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Is there a way to determine the number of available CPU cores in JavaScript, so that you could adjust the number of web workers depending on that?

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@meo: "This computer has huh? CPU cores." The average user knows even less about cores than JS does ;) – Piskvor Jul 20 '10 at 11:52
hahaha good point – meo Jul 20 '10 at 12:34
Why is it that everyone that writes a web page assumes they can take control of the full resources of my computer? I'd like to accomplish other things while I read the one tidbit of information I need from your web page. – Gilbert Le Blanc Jul 20 '10 at 12:39
@meo: Why I want to know this? If a system only has 1 or 2 cores and I start 4 web workers, the threads or processes (depending on how the browser implemented web workers) may block them selves. It is quite common that the number of threads you start depends on the number of available cores. – tsauerwein Jul 21 '10 at 10:29
There also has been a discussion about this in the WHATWG mailing list: lists.whatwg.org/pipermail/whatwg-whatwg.org/2009-November/… - lists.whatwg.org/htdig.cgi/whatwg-whatwg.org/2009-November/… – tsauerwein Jul 22 '10 at 6:34
up vote 27 down vote accepted

Yes, navigator.hardwareConcurrency. Supported natively in Chrome 37, Opera 24, and (soon) Webkit; supported in all browsers with the polyfill.

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It's undefined when I run this in Chrome 35. – jmort253 Jun 1 '14 at 17:05
It is available in the current Chrome Canary build according to src.chromium.org/viewvc/blink?view=revision&revision=175629 Confirmed worked in Chrome Canary 37. – osi Jun 15 '14 at 12:38
Is it a part of standard of some kind (like supported or meant to be supported in other browsers as well)? – jayarjo Sep 7 '14 at 17:45

No, there isn't, unless you use some ActiveX.

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Short, and to the point. +1 ;) – falstro Jul 20 '10 at 11:37
Ok, that is what I was expecting. Still thanks! – tsauerwein Jul 21 '10 at 10:16
Though there are discussions in the WHATWG mailing list about providing a similar attribute in version 2 of the spec: lists.whatwg.org/pipermail/whatwg-whatwg.org/2009-November/… lists.whatwg.org/htdig.cgi/whatwg-whatwg.org/2009-November/… – tsauerwein Aug 11 '10 at 11:06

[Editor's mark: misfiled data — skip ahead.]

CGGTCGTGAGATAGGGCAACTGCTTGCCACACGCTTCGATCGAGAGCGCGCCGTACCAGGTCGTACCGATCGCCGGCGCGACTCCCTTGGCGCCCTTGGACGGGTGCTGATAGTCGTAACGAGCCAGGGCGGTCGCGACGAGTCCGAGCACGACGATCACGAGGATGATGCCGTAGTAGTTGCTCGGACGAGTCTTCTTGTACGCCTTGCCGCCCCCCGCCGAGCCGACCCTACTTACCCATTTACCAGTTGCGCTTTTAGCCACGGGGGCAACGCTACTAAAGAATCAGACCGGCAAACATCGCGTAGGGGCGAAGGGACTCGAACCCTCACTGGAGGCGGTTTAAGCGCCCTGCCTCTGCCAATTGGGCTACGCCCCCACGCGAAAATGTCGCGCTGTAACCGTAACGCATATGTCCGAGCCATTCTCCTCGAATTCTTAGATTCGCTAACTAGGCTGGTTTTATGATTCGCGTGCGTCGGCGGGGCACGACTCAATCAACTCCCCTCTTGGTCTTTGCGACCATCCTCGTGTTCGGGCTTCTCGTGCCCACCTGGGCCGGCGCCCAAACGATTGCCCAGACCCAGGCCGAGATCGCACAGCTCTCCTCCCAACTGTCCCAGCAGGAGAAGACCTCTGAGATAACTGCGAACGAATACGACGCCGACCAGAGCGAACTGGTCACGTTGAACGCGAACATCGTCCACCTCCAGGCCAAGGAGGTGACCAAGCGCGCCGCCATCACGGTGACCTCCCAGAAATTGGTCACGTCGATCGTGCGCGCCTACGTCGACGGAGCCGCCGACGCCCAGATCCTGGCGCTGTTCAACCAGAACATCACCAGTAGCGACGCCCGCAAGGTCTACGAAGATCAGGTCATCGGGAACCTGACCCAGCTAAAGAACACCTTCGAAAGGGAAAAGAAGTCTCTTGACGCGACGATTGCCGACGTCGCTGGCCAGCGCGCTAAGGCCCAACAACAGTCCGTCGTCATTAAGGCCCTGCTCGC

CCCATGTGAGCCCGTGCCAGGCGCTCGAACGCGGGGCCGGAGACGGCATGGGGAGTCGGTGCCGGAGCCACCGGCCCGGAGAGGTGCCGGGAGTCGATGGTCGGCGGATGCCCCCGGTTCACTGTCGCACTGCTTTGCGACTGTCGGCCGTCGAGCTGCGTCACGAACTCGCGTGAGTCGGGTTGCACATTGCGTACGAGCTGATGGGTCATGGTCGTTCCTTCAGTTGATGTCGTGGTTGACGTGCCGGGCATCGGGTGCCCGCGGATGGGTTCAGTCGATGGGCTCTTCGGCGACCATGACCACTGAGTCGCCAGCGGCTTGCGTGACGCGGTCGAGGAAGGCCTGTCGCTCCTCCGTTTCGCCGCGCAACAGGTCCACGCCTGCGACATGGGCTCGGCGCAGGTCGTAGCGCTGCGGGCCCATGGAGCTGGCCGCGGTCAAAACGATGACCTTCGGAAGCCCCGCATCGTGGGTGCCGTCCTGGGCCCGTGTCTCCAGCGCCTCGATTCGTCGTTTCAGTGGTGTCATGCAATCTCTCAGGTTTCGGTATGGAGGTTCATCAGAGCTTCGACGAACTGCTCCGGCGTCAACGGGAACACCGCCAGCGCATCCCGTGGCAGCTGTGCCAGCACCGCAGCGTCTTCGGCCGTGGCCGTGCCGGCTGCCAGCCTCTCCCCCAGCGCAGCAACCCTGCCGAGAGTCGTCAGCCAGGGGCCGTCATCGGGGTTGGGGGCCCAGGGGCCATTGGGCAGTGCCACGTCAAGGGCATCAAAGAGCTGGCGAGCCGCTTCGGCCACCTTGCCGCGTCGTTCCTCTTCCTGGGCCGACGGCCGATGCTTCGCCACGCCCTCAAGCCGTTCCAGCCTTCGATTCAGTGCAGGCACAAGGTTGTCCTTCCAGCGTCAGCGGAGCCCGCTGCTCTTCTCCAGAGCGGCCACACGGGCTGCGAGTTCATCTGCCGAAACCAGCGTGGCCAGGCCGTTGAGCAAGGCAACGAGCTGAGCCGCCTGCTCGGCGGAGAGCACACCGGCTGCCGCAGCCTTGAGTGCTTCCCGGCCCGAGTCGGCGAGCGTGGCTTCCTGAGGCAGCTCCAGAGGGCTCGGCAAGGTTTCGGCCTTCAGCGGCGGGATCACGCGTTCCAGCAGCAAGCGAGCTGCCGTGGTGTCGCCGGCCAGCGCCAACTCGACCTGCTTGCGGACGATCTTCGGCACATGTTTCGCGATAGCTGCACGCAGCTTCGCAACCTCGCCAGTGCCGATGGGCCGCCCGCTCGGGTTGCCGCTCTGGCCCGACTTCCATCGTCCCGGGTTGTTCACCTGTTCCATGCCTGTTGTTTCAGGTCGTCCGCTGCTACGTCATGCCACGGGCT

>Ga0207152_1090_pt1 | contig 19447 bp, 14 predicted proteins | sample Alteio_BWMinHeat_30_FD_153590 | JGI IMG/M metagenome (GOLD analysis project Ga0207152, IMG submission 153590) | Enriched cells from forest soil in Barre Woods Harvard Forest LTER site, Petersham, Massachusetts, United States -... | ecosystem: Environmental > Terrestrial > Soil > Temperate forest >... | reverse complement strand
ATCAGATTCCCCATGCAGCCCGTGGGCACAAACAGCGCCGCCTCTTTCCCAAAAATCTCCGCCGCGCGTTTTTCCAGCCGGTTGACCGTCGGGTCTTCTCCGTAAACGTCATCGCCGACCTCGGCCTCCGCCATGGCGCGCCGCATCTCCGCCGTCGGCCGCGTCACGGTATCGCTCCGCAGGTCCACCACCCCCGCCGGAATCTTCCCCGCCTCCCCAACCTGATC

Finally there is a API for this, see the now accepted answer. – tsauerwein May 19 '14 at 7:29

Here's a fairly quick concurrency estimator I hacked together... it hasn't undergone much testing yet:


Here's the code the workers run (since I have a jsfiddle link a sample is necessary):

// create worker concurrency estimation code as blob
var blobUrl = URL.createObjectURL(new Blob(['(',
  function() {
    self.addEventListener('message', function(e) {
      // run worker for 4 ms
      var st = Date.now();
      var et = st + 4;
      while(Date.now() < et);
      self.postMessage({st: st, et: et});
')()'], {type: 'application/javascript'}));

The estimator has a large number of workers run for a short period of time (4ms) and report back the times that they ran (unfortunately, performance.now() is unavailable in Web Workers for more accurate timing). The main thread then checks to see the maximum number of workers that were running during the same time. This test is repeated a number of times to get a decent sample to produce an estimate with.

So the main idea is that, given a small enough chunk of work, workers should only be scheduled to run at the same time if there are enough cores to support that behavior. It's obviously just an estimate, but so far it's been reasonably accurate for a few machines I've tested -- which is good enough for my use case. The number of samples can be increased to get a more accurate approximation; I just use 10 because it's quick and I don't want to waste time estimating versus just getting the work done.

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+1 for that fiddle – random6174 Nov 4 '14 at 17:40
should be #2 answer, good speed and accuracy – ViliusL Jun 10 at 14:00

No. JavaScript is very far away from such hardware details, and has no legitimate mechanism to query them.

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